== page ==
Law 34/2015, of 15 September 2015, partially amending the General Tax Law 58/2003 (LGT), has been published. This amendment introduces numerous changes, notably:
1.-Recognition of the right of the Tax Administration to verify elapsed financial years, insofar as the act or business affects non-elapsed periods. No settlement ruling of a lapsed financial year needs to be issued, but, for example, losses from elapsed financial years that are offset in a non-elapsed financial year need to be reviewed (or deductions, etc. reviewed).
2.- New figure: interruption of linked obligations. This occurs when, for example, the verification by the Administration of Corporation Tax (IS) affects a specific period and, as the case may be, it may affect other obligations or periods or even affect the Personal Income Tax (IRPF) of the workers or shareholders. In addition, a verification of the taxable base of the saving may affect, for example, Wealth tax (IP). In light of these situations, a new rule has been introduced of the interruption of these linked connections and, also parallel to this, that of the right of the taxpayer to apply for a refund.
3.- Changes to the inspection procedure.
- Two periods are set: the general one of 18 months and that of 27 months when certain circumstances arise: annual turnover of more than is necessary to audit accounts or being the member of a group subject to the tax consolidation system that is undergoing a tax inspection.
- The figures of "delays not attributable to the Administration" is removed and the cases of suspension of the procedure are regulated.
- Also removed is the circumstance of "the unjustified interruption of the inspection procedure for a period of more than six months".
- Continuation of the inspection procedure in the event of the discovery of an alleged tax offence. The administrative procedure continues parallel to this.
4.- Changes to the economic-administrative procedure.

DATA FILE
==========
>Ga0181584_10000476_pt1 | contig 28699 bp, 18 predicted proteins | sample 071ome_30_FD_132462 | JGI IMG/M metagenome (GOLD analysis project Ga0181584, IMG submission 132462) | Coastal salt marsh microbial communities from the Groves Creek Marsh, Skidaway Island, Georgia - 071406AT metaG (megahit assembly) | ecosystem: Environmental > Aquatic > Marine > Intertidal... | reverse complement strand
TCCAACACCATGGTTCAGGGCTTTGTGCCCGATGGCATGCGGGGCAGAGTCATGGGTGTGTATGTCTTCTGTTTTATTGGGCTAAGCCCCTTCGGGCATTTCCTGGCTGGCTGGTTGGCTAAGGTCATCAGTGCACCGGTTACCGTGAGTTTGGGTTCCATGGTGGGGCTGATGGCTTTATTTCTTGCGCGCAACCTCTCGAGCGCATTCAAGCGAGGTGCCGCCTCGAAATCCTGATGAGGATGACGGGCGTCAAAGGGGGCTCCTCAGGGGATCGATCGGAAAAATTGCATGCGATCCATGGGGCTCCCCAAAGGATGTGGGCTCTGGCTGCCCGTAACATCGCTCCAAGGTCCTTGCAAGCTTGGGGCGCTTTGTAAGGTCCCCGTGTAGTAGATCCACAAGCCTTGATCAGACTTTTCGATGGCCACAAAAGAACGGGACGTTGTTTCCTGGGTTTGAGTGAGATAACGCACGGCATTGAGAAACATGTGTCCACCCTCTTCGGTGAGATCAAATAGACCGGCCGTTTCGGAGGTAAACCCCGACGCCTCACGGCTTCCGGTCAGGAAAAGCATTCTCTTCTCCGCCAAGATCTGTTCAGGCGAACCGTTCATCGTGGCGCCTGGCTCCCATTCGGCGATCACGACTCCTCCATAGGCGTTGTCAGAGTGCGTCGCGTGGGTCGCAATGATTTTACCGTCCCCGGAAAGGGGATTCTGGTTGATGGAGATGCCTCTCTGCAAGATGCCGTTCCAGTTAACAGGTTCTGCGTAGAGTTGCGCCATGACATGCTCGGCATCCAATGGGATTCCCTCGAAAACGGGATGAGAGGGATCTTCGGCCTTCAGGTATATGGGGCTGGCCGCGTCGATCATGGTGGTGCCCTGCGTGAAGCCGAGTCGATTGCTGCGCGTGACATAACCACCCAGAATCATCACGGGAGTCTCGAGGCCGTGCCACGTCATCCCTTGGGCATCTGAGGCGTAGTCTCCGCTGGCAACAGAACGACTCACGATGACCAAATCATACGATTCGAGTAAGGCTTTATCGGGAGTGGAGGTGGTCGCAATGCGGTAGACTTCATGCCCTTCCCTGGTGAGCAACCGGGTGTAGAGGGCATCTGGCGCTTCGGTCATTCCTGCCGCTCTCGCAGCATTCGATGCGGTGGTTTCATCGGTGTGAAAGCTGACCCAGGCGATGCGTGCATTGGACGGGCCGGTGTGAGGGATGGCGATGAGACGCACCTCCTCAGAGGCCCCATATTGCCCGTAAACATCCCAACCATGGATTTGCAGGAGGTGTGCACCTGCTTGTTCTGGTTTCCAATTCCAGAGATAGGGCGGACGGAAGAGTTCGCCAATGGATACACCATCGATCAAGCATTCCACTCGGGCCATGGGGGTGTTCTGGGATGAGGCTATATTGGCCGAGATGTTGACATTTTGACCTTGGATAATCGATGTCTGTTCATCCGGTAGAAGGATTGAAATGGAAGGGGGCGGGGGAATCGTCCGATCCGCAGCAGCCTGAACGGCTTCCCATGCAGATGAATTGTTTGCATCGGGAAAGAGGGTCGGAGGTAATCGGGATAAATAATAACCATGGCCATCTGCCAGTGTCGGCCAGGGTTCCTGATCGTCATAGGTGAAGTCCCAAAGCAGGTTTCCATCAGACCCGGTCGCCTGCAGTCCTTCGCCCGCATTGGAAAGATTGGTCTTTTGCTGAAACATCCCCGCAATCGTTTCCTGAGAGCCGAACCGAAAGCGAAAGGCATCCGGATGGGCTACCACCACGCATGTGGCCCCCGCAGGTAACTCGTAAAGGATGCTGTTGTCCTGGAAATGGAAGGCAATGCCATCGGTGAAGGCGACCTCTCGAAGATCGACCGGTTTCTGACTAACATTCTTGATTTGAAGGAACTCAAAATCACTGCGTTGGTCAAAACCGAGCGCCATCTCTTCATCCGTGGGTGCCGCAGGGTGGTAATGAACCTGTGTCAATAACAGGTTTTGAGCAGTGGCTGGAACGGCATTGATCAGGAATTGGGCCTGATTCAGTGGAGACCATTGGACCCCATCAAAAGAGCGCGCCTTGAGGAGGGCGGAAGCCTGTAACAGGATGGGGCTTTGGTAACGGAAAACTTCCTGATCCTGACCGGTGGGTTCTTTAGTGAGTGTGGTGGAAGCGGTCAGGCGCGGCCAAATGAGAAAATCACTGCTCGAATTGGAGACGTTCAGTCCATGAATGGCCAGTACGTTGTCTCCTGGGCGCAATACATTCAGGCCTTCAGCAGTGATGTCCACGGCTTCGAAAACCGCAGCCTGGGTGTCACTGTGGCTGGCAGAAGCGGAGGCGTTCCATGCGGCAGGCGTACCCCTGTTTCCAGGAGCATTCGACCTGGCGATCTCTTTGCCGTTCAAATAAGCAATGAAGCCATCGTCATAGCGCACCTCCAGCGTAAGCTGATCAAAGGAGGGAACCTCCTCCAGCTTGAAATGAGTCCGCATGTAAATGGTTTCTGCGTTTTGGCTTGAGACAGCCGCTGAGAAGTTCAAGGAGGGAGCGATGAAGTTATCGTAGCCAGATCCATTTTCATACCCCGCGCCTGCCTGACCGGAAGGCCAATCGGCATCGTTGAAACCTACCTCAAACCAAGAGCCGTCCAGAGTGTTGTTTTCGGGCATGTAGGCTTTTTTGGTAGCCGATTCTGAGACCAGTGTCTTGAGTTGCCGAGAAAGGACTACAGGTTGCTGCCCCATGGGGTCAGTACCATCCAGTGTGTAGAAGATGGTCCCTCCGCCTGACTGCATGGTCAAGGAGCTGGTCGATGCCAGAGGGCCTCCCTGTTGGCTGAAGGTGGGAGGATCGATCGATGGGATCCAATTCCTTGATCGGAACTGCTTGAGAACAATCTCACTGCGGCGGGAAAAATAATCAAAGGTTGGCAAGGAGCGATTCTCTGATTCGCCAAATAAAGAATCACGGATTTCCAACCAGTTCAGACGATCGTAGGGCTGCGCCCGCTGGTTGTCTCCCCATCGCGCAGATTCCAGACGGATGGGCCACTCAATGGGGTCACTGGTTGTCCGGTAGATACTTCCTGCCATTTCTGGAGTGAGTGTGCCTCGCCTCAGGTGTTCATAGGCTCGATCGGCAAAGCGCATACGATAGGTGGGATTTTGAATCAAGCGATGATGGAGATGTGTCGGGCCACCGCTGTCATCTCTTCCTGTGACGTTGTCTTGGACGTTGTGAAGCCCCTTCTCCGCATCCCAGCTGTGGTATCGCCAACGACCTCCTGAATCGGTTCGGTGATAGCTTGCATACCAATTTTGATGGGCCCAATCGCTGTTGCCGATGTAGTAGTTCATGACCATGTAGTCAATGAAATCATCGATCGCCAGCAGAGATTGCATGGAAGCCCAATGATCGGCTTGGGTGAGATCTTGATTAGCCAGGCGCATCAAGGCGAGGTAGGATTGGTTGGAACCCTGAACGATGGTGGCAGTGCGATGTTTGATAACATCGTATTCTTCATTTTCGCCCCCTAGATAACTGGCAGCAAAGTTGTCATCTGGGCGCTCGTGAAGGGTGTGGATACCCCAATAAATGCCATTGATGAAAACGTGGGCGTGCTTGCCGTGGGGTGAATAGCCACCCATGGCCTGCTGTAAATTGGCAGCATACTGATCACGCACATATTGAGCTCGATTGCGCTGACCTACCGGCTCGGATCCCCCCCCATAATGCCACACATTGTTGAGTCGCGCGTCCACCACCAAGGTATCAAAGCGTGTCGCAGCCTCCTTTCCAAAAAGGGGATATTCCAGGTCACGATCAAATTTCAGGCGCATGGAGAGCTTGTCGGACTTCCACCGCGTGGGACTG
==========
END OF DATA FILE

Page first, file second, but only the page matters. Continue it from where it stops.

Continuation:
- Persons or organisations obliged to submit self-assessments telematically will have to file a claim and other procedural actions electronically.
- Voluntary representation is presumed to be accredited when it has been admitted by the Tax Administration in the administrative procedure.
- The rules of accumulation are amended.
- The appeal against enforcement is introduced.
- The abbreviated procedure will only apply in cases of a sum below what is statutorily determined.
REFORMS TO THE CODE OF CRIMINAL PROCEDURE APPROVED
On 6 October, the Official Gazette of the Spanish State (BOE) finally published the new reform of the Code of Criminal Procedure, which will come into effect two months after its publication.
The new reform is the consequence of the integration of the "Draft Bill for the Amendment of the Code of Criminal Procedure for streamlining criminal justice and strengthening procedural guarantees", classified as ordinary law, and the "Draft Constitutional Bill for the Amendment of the Code of Criminal Procedure for strengthening procedural guarantees and regulating technological investigation measures", classified legally as constitutional law as it affects fundamental rights. The overriding characteristic of the new legal text is the aim to streamline the process while guaranteeing the rights of the parties. It also has important aspects in the fields of technology and confiscation.
The following are of particular interest in terms of streamlining procedure:
a) The establishment of specific instruction timescales, the duration of which will be determined by the complexity of the matter in question. Consequently, simple cases will have an ordinary instruction period of six months, while more complex cases will have a period of 18 months, extendible up to 36 months if the circumstances occur that justify it.